If you participate in racing, you prefer trimming the sail right after a tack. This high speed allows it to do just that. But, if you plan on cruising around, you might not need the two-speed, although it is good to have it.
Can You Interchange Winch Handles?
For all standard winches, you can interchange winch handles. The distinguishable feature when it comes to winches is the handle length and the locking mechanisms. Unfortunately, many winches get dropped overboard, so when you purchase one, ensure it will lock in.
For all standard winches, you can interchange winch handles.
You may also buy the ones that float when they fall overboard. Then, if you are racing, you may not have time to stop and get it, but you can come back later and find it.
Can You Convert Any Winch to Self-Tailing?
You may have wanted to get self-tailing winches, but you couldn’t, maybe because they are expensive! However, there are other budget ways to make your self-tailing winches. First, you can install winches. these are rubbers that hold the rope. It is the most cost-effective way of converting your winch.
You can also use a winch conversion kit.
There are budget ways to make your self-tailing winches.
Finally, you can replace the winches with self-tailing ones.
The first option is usually the most preferred one because of the easy installation. You have to get the correct size because otherwise, it won’t work, and the building might get tricky. If you have the money, go for the second option and get the conversion kit. The final option is so much more expensive.
How Do You Load in Self-Tailing?
Step 1: Decoupling the Winch
Start by unscrewing the central winch screw using a screwdriver. After it’s open, take out the self-tailing crown and the crank sleeve.
Step 2: Aligning the winch
Locate the star wheel and place the winch perpendicular to the line.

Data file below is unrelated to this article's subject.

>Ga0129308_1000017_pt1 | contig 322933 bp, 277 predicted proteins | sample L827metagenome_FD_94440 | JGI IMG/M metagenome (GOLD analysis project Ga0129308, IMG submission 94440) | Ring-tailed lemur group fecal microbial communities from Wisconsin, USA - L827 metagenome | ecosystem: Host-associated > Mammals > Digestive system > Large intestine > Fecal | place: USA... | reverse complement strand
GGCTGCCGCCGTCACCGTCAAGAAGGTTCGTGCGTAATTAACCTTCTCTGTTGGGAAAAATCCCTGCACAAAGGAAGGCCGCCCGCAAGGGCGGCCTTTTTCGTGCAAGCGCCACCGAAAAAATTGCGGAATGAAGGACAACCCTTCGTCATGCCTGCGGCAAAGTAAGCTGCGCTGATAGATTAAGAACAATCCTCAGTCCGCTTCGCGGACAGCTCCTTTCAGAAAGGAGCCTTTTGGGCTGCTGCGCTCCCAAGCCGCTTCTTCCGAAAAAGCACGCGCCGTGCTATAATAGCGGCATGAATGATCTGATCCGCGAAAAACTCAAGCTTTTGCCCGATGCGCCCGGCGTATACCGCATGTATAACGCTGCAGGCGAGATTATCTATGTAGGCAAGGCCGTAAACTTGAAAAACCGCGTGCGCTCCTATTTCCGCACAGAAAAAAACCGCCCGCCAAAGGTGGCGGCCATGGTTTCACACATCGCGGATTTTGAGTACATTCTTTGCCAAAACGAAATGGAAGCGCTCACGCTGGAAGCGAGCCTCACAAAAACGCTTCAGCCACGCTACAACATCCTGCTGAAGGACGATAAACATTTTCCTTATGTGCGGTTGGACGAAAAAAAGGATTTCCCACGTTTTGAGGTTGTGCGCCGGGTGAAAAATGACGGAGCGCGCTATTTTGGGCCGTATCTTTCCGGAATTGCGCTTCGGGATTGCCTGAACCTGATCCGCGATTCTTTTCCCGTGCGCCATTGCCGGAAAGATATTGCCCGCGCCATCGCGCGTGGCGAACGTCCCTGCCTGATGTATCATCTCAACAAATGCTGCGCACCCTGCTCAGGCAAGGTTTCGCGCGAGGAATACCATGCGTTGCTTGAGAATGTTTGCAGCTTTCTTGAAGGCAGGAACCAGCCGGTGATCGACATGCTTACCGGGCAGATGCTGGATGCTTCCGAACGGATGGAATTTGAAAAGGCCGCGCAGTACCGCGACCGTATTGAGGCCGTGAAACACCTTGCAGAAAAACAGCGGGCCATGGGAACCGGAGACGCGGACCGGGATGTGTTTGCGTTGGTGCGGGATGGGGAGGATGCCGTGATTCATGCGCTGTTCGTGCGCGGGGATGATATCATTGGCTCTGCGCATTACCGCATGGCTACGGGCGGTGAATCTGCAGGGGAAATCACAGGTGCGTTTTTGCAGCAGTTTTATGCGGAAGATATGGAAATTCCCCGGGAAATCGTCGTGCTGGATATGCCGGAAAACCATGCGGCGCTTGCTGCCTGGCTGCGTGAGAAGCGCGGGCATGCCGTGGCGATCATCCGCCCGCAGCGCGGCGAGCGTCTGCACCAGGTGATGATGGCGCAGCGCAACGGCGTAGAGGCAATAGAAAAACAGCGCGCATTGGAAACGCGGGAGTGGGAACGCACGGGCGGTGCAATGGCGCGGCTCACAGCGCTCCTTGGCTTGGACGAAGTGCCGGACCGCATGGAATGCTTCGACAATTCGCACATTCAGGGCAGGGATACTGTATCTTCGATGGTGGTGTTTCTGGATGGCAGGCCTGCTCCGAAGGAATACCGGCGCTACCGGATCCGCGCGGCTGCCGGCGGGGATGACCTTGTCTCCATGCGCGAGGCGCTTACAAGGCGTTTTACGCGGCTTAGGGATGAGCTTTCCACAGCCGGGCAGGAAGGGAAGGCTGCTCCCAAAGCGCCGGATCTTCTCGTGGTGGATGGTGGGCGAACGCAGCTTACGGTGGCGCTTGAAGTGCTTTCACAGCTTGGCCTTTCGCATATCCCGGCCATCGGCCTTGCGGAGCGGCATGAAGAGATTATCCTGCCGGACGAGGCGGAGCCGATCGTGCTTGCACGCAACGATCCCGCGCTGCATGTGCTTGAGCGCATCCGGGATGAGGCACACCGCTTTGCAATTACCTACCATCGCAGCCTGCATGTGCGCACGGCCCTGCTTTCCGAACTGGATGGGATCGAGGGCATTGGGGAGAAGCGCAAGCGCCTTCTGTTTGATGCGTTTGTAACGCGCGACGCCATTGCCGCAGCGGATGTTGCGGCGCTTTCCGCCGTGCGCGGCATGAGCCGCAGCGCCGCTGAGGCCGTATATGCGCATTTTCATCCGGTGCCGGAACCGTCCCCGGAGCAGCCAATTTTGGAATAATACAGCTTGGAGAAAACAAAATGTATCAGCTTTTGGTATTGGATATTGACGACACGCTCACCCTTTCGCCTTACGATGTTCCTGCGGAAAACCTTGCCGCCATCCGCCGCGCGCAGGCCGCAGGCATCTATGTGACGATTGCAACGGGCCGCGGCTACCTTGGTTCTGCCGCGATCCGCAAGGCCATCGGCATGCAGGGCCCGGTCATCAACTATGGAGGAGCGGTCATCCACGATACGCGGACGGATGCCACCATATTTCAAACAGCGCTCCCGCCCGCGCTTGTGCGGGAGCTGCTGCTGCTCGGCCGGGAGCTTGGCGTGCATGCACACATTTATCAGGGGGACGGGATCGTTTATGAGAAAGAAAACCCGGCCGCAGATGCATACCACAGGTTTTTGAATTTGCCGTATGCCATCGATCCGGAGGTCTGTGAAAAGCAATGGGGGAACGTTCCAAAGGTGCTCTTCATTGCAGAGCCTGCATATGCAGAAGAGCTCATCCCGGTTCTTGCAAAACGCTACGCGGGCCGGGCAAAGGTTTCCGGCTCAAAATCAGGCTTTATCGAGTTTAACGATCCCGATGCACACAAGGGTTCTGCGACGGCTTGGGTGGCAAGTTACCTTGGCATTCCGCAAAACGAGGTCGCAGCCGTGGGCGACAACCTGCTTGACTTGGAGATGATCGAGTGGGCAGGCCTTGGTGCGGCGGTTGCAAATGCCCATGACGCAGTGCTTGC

Step 3: Getting the winch in position
To have it secured correctly, drill holes and let them be held firmly by the nuts. The process involves ensuring milled holes accommodate adding sealing compounds.
Next, fix the screws in the holes you drilled before and apply the sealing mixture close to the screws. Afterward, realign the winch to the holes, and set the washers and nuts to connect with the winch.
We recommend using thread lockers to screw the nuts, ensuring they do not come loose because of the vibrations. Once done, you can screw the winch and put the doll back.
Next is the installing and realigning of the self-tailing. The end should unfurl in the correct place as you are screwing it in so that it comes out the other end in the correct position.
Lastly, screw in the main screw after placing the crank sleeve back.
The next time you plan to go sailing, if you are wondering which winch is ideal for your voyage, remember these two factors:
- Self-tailing winches are an excellent choice if you are planning to make solo sailing trips since one person can handle them.
- Non-self-tailing winches, on the other hand, are the better choice for beginners since they are easier to use. But you will likely need another person to use one.